A lot of Will trusts over houses ensure that an occupant (be it spouse, partner or another relative) can live in the deceased’s property for life, while protecting the underlying equity for the benefit of children. This is very useful, for example, where a testator wants their new spouse to remain in the property after they die, but wants their children from their first marriage to have their interests in the property secured.
Most property trusts involve a “life tenant” who is given rights of occupation, and “remaindermen” beneficiaries who obtain the capital on the death of the life tenant. This sets up the “two-tier” rights for most scenarios: e.g. stepmother can live in the property for now, but on death, the children can take the house entirely.
However, a fatal flaw often arises in these Will trusts where the life tenant is accidentally included as the remainderman. This can happen because of a drafting error, or an oversight on behalf of the Will writer.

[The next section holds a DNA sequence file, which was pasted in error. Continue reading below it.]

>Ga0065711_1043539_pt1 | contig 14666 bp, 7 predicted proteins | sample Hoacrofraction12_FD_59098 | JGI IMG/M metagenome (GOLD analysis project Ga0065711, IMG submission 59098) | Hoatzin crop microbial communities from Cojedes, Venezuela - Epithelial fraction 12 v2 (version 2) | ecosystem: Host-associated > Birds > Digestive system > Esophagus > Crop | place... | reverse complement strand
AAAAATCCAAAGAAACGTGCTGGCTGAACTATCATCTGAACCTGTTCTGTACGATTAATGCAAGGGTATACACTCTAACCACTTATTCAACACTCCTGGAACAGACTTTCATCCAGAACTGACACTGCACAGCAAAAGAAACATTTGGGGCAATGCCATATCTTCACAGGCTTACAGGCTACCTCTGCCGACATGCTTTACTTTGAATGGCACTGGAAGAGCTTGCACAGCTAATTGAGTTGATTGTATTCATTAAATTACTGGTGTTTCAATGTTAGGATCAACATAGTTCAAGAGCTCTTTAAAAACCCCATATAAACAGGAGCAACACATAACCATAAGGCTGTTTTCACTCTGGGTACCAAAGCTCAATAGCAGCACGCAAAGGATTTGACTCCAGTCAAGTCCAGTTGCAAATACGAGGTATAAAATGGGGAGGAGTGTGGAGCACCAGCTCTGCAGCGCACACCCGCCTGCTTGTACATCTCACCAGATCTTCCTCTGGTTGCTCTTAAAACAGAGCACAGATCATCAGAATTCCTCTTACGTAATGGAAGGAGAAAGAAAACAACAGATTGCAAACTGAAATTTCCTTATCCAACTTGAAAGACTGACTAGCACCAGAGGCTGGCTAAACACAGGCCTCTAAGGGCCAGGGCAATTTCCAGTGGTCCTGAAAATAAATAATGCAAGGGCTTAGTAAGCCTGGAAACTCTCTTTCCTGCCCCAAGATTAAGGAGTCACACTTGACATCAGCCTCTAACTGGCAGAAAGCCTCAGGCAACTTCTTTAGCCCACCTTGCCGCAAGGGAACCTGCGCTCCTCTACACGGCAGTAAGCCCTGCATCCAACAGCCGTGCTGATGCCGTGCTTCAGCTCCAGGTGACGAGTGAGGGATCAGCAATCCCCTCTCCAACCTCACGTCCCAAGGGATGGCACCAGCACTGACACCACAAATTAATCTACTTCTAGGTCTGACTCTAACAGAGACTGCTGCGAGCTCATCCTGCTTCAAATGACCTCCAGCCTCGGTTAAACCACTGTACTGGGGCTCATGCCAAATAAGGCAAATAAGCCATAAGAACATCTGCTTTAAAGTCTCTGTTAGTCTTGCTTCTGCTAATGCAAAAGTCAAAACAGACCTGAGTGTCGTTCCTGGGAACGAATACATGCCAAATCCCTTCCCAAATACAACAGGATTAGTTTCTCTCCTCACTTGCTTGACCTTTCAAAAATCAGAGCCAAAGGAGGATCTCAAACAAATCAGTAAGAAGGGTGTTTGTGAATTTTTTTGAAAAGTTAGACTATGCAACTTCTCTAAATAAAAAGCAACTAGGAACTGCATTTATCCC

In those cases, the life tenant then becomes entitled to the underlying equity instead of the remaindermen. This hands the whole property over to them, defeating the whole purpose of the trust to protect the remaindermen’s shares.
It is possible to correct this: either through a deed of variation (but only if the life tenant is willing, which in difficult stepfamily scenarios may not be viable); or through a Court order to have the Will rectified. Both of these options involve additional legal work, time and expense.
Prevention is better than the cure. Check your Will and consult with your Will writer now if you have any such life interest trust in your Will, and see whether your family’s interests are secured precisely as you intended. It could save a great deal of grief in the long term.